During the first seven years after Mr. Eastman became president of that institution the bank showed a very considerable increase in the volume of its business, having trebled the total amount of its general banking operations during that period. At the time he assumed the office of president of the bank its business was being conducted in an old building located at an unfavorable point from the central business district of the town. He at once called the attention of the board of directors to the desirability of changing the bank's location and constructing a better and more suitable building in which to conduct its business. After a thorough consideration of this proposition had been made by the board of directors and stockholders the present site of the bank was purchased and thereon was constructed a handsome three-story bank building.

Building operations on this property began in 1906 and the Plymouth Exchange Bank moved "out of the old house up into the new" on April 2, 1907. The building in which the bank is now installed is one of the most complete and modern in every detail in this part of the state and would be a credit to any city. The success of the entire enterprise is largely due to the energetic activities of its president. In addition to his banking interests Mr. Eastman is interested in a number of the leading business industries in Plymouth and he is still in possession of one-half of the old homestead of three hundred and twenty acres, which is located immediately beyond the city limits of Plymouth.

On the 24th of September, 1885, Mr. Eastman was united in marriage to Miss Amy Mead, a daughter of Clark R. Mead, who was a native of Putnam county, New York. She removed with her father's family to this state in the early '50s and settled upon a farm in the township of Lyndon. The land upon which Mr. Mead established his home was acquired from the Indians, who at that time were in possession of the title by government allotment. The interested parties in the deal made the journey to Milwaukee on horseback, where the transfer of title was effected, Solomon Juneau signing the guarantee of title on behalf of the Indians.

Unto Mr. and Mrs. Eastman have been born two daughters. Miriam, born on May 15, 1888, was graduated from the Plymouth high school in the class of 1904 and from the University of Wisconsin in 1908, specializing in her studies at the state institution in Latin and mathematics. She is now engaged in teaching in Eau Claire, Wisconsin. Marjorie, born April 17, 18g1, is a graduate of the Plymouth high school in the class of 1908 and later for two years was a student of the Milwaukee-Downer College. At present she is a student of the University of Wisconsin at Madison. By completing her special course at the university in the spring she will be prepared to teach English and history.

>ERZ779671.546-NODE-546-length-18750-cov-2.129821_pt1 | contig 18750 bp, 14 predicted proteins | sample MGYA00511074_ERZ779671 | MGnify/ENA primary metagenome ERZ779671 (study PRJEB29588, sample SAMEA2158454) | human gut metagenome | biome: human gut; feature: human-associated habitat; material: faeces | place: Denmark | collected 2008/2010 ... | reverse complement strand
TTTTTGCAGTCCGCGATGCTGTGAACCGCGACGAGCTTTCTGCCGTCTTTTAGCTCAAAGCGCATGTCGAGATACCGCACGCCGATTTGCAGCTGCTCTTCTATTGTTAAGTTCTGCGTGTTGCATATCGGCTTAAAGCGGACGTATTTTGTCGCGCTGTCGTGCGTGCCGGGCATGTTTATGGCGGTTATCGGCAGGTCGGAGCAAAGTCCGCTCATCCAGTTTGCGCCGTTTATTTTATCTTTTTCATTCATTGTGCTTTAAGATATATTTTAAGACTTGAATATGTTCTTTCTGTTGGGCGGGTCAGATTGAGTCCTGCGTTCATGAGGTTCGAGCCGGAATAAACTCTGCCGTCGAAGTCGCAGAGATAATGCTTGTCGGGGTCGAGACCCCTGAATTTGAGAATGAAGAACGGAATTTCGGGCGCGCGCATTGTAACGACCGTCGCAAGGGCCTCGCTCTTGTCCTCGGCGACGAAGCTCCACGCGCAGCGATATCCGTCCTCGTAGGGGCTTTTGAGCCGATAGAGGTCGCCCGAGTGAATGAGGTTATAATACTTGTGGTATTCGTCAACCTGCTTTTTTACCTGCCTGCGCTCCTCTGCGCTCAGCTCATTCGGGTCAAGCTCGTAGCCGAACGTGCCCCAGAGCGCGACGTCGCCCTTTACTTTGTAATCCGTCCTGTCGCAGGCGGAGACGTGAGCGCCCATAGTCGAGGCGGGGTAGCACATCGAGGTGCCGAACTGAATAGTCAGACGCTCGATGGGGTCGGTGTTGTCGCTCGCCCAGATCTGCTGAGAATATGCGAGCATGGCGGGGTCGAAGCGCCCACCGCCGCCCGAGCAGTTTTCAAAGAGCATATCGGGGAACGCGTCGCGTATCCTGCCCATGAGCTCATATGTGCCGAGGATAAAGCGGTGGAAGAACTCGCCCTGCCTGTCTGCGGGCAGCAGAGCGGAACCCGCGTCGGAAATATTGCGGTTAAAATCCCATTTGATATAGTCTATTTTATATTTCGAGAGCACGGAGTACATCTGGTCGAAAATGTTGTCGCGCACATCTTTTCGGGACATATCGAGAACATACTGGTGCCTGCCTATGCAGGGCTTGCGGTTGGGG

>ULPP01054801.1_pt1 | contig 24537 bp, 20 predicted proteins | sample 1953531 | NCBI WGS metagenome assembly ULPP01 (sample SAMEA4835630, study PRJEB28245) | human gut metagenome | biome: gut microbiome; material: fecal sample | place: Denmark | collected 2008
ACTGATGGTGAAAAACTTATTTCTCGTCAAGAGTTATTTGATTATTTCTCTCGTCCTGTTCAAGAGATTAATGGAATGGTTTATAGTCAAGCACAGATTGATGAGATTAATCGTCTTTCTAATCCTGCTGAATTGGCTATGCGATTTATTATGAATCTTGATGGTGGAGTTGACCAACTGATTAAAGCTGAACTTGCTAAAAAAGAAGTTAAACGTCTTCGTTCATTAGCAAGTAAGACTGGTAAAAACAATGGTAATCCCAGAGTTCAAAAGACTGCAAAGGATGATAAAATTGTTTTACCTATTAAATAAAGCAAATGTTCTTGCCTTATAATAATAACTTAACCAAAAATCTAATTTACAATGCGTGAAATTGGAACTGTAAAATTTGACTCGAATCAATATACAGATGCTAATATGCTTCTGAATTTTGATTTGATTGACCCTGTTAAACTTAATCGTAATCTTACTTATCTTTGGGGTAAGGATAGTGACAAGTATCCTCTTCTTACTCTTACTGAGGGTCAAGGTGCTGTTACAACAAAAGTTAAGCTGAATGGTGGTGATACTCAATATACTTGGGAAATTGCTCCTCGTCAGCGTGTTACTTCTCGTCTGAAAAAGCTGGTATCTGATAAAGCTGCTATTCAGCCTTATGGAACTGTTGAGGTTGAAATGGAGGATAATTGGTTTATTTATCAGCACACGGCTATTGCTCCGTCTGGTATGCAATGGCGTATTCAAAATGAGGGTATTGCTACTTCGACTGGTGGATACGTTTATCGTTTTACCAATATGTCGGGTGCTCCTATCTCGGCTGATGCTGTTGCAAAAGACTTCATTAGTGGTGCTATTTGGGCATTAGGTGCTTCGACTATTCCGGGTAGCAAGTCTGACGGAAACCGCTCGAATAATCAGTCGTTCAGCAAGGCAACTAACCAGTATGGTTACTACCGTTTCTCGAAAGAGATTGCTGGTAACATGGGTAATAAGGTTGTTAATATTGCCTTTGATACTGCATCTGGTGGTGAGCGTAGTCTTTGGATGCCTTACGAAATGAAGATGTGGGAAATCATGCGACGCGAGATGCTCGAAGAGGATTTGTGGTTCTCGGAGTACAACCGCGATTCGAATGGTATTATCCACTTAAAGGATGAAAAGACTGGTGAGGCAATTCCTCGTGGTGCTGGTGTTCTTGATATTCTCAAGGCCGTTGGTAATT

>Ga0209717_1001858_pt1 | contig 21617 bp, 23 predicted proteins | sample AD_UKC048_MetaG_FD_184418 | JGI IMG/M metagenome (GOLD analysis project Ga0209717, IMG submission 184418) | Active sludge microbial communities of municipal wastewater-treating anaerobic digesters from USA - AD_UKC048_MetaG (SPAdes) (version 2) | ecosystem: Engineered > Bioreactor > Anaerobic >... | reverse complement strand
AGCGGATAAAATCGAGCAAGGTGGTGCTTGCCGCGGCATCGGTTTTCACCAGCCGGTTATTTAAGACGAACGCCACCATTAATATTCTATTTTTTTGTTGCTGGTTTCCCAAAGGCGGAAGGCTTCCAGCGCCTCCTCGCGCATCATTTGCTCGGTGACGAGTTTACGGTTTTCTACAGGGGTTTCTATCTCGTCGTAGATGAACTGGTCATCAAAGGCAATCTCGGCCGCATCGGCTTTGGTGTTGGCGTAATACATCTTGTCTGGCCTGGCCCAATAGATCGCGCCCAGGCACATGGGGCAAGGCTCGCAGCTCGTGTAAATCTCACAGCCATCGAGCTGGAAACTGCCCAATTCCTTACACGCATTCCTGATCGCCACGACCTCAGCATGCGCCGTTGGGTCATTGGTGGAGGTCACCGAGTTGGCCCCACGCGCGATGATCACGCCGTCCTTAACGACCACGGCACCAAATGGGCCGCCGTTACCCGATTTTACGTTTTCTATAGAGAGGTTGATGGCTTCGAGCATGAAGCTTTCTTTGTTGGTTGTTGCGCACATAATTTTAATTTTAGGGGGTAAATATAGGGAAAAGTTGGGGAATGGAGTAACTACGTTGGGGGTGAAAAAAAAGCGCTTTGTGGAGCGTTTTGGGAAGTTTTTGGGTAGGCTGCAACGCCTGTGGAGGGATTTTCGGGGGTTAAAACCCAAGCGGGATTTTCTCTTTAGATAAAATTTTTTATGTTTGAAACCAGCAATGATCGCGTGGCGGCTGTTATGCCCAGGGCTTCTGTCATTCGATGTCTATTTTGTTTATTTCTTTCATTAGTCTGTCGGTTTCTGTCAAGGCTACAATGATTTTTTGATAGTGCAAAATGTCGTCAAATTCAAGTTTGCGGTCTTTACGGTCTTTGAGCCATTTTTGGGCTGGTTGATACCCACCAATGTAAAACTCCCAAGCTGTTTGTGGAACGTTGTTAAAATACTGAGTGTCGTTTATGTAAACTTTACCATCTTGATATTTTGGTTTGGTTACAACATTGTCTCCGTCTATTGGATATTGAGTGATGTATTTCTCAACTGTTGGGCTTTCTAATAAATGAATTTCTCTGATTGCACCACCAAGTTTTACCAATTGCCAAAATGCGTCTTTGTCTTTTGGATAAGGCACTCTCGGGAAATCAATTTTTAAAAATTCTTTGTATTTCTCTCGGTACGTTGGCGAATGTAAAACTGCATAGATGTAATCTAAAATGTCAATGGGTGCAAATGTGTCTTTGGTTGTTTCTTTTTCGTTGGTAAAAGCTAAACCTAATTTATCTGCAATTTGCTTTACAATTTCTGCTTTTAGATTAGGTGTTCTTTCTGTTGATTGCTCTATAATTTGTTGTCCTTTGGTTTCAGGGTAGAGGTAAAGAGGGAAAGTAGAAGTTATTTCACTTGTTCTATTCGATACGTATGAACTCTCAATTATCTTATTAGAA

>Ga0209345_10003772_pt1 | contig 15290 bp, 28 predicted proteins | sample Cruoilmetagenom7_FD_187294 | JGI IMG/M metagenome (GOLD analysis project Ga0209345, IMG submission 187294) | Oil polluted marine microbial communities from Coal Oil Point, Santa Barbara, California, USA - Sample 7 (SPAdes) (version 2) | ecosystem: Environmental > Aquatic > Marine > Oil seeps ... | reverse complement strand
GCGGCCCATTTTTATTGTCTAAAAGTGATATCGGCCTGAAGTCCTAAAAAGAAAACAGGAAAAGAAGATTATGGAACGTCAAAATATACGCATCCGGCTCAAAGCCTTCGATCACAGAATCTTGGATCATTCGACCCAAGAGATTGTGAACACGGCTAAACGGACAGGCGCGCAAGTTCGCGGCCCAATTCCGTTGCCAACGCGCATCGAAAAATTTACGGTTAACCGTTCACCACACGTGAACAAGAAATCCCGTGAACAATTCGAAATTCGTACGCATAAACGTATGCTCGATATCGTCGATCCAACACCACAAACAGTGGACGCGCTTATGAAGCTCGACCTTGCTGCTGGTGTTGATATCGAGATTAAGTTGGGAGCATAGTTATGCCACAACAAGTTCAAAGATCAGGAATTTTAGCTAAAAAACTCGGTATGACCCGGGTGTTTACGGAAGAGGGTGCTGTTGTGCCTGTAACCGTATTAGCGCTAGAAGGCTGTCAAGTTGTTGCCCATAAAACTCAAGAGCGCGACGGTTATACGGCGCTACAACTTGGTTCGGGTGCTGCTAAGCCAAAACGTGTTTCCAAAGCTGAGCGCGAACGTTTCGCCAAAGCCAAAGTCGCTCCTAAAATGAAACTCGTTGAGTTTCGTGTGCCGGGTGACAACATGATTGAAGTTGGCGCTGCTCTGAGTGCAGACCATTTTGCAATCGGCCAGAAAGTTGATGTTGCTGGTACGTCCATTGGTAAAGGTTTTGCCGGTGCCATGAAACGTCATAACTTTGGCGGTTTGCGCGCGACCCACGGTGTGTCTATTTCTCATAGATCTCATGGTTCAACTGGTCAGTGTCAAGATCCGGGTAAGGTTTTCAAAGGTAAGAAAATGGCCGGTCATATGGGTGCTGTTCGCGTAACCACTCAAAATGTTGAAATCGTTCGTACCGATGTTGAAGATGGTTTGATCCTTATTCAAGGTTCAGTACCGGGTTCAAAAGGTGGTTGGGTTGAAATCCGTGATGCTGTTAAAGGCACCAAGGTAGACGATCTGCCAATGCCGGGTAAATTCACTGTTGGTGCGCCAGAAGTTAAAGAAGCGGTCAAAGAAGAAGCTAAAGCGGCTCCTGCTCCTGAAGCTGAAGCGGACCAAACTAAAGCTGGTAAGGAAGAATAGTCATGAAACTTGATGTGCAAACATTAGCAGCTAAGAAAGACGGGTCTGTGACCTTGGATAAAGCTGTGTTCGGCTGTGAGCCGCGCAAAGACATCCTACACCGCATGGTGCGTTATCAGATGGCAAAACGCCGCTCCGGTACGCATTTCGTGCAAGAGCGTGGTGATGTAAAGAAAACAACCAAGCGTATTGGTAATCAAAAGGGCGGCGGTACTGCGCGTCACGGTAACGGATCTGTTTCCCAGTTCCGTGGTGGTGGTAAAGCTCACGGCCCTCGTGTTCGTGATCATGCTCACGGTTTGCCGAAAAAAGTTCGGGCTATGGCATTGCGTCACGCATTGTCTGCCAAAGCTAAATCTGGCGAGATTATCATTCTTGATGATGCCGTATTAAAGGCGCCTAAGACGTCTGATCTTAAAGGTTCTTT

Fraternally Mr. Eastman is identified with the Masonic order, having attained the commandery degree. He is also a member of the Royal Arcanum and the Equitable Fraternal Union. Mrs. Eastman is a member of the Episcopal church, in which she takes a very active part in religious and social work. She is also a member of several local organizations of Plymouth and a member of the Eastern Star and also of the Daughters of the American Revolution.

Charles D. Eastman is one of the leading men of northeastern Wisconsin and among the most influential citizens of his county and the town in which he was born and where he has lived during all his life. He has been a man who has always associated himself with every meritorious enterprise affecting the well-being of his state and county and his well known reputation for integrity in all business matters, together with his varied experiences in successful business enterprises, has long since caused him to be recognized as one of the leaders among the representative men of this county.


Information gathered and adapted from History of Sheboygan County, Wisconsin, Past and Present
Carl Zillier, Editor
Pubished by The S.J. Clarke Publishing Company, 1912, Chicago, IL